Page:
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Indigenous peoples march on Manila

MANILA (Agencies) : Hundreds of people from indigenous groups in the southern Philippines launched a 1,000-kilometre walk to the national capital, Manila, to dramatise their call for an end to the attacks being made by military and paramilitary forces on tribal communities in troubled Mindanao.

The protest march, dubbed Manilakbayan (Journey to Manila), reached the capital city on October 26 and set up a people’s camp, which will stay put for the full duration of the Asia-Pacific Economic Cooperation Summit, scheduled to be hosted by the Philippine government in Manila during November.

CBCP News reported that Jomorito Goaynon, a Higaonon chieftain and spokesperson for the walk, said the tribal people of Mindanao are determined to show to the international community what is happening in their communities.

Vencer Crisostomo, from the youth group, Anakbayan, said many students in the capital would leave their classrooms on October 26 to meet the people on the march and hold a weeklong sympathy protest with them.

“We are calling on the students and the Filipino people to open our doors and our hearts to our indigenous peoples who travelled to Manila and help them send their call for justice and peace,” Crisostomo said in a statement.

On October 23, faith and civil society groups held a rally outside the offices of the National Commission for Indigenous Peoples in Manila to protest against what they are calling the inaction by the government on the murder and execution of tribal leaders in Mindanao.

“Today, we have a list of indigenous peoples killed because they were defending their rights and promoting the interests of their communities,” Judy Pasimio, the national coordinator of Lilak-Purple Action for Indigenous Women’s Rights, said.

“Sadly, the list is getting longer. And so we ask, where is the National Commission for Indigenous Peoples in all of this? Its silence is deafening,” Pasimio said in pointing her finger at the government.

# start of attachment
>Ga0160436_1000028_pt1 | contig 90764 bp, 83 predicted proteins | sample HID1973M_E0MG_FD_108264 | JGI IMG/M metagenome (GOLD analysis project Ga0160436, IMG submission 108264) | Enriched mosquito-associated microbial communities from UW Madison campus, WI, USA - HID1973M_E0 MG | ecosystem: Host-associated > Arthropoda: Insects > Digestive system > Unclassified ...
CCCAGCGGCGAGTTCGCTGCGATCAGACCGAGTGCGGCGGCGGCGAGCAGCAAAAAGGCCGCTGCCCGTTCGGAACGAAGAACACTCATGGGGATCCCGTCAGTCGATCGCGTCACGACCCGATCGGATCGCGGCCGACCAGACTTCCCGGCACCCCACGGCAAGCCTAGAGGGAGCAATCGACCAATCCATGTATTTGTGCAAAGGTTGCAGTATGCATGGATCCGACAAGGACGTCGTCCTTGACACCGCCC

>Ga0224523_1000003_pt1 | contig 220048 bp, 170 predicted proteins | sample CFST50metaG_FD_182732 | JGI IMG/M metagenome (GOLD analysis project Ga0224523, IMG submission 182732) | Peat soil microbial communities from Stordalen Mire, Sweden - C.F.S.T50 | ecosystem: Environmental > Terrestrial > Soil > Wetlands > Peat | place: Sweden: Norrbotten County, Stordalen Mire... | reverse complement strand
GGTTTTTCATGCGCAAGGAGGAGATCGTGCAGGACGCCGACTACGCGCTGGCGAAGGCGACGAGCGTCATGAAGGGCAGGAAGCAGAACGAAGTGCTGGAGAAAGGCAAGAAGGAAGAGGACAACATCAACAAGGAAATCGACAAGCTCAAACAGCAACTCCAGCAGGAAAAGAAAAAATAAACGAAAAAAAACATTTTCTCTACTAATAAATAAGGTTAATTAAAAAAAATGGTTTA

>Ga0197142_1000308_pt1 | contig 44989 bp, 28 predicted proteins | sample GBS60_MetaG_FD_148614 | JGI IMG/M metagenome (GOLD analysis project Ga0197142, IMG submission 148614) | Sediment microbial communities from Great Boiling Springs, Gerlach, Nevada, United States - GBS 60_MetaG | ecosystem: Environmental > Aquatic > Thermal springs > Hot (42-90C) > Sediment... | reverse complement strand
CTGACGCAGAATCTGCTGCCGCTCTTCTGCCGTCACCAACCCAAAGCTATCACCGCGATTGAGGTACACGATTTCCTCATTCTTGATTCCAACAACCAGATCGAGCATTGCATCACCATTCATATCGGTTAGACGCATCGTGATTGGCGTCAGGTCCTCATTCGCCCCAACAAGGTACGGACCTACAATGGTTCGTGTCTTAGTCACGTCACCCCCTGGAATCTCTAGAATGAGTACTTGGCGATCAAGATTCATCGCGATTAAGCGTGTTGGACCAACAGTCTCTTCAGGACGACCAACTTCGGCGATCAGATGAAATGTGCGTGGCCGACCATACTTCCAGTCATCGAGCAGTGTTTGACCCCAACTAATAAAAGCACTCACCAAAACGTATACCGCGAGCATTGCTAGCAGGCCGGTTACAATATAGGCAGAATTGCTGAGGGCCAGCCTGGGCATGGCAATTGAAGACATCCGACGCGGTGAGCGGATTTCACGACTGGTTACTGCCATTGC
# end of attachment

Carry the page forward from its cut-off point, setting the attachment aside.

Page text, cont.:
Ed Garingan, from the Philippine Misereor Partnership Inc., said the execution of tribal leaders and attacks on indigenous communities are directly linked to mining.

“We have yet to hear strong protests from the side of the National Commission for Indigenous Peoples whenever the military tries to encroach on tribal areas,” Garingan said in backing up the accusation made by Pasimio.

Crisostomo said the execution of tribal leaders is part of the government dirty war targeting rights advocates, environmentalists and leaders of minority groups, especially in Mindanao, to further the interests of big foreign businesses.

Crisostomo also condemned the reported harassment by military intelligence personnel around the campus of the University of The Philippines, where the indigenous people are scheduled to set up their camp on October 26.

Six soldiers were caught inside the campus on October 21 spying on youth leaders.

Katribu, a national alliance of Philippine indigenous peoples, said at least 70 tribal leaders, most of whom are Lumad people from Mindanao, have been murdered since June 2010.

The group has recorded 99 cases of harassment, 22 arrests of tribal leaders, nine incidents of the bombing of communities or farmland, and 54 cases of forced evacuation among Mindanao tribal communities.

The issue came under a renewed spotlight this year after the executions on September 1 of two indigenous community leaders and the head of a school. A paramilitary group is being blamed for the deaths.